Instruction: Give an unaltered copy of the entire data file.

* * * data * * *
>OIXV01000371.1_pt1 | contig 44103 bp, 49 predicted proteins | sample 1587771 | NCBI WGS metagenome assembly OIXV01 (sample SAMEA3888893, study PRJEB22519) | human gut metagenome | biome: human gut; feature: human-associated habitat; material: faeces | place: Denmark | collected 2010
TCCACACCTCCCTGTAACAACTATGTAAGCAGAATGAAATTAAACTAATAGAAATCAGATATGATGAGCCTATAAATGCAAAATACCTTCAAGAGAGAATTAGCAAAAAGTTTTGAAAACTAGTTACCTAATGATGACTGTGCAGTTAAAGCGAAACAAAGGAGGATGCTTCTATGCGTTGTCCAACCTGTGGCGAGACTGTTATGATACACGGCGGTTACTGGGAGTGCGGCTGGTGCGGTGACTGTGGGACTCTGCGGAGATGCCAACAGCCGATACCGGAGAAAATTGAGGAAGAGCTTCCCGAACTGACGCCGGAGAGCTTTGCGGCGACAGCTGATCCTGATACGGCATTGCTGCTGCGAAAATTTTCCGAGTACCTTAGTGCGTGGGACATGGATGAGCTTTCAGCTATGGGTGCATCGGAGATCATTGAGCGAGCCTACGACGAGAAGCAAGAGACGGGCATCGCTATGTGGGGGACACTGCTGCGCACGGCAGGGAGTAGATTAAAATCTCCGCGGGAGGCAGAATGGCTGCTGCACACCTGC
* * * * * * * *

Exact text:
>OIXV01000371.1_pt1 | contig 44103 bp, 49 predicted proteins | sample 1587771 | NCBI WGS metagenome assembly OIXV01 (sample SAMEA3888893, study PRJEB22519) | human gut metagenome | biome: human gut; feature: human-associated habitat; material: faeces | place: Denmark | collected 2010
TCCACACCTCCCTGTAACAACTATGTAAGCAGAATGAAATTAAACTAATAGAAATCAGATATGATGAGCCTATAAATGCAAAATACCTTCAAGAGAGAATTAGCAAAAAGTTTTGAAAACTAGTTACCTAATGATGACTGTGCAGTTAAAGCGAAACAAAGGAGGATGCTTCTATGCGTTGTCCAACCTGTGGCGAGACTGTTATGATACACGGCGGTTACTGGGAGTGCGGCTGGTGCGGTGACTGTGGGACTCTGCGGAGATGCCAACAGCCGATACCGGAGAAAATTGAGGAAGAGCTTCCCGAACTGACGCCGGAGAGCTTTGCGGCGACAGCTGATCCTGATACGGCATTGCTGCTGCGAAAATTTTCCGAGTACCTTAGTGCGTGGGACATGGATGAGCTTTCAGCTATGGGTGCATCGGAGATCATTGAGCGAGCCTACGACGAGAAGCAAGAGACGGGCATCGCTATGTGGGGGACACTGCTGCGCACGGCAGGGAGTAGATTAAAATCTCCGCGGGAGGCAGAATGGCTGCTGCACACCTGC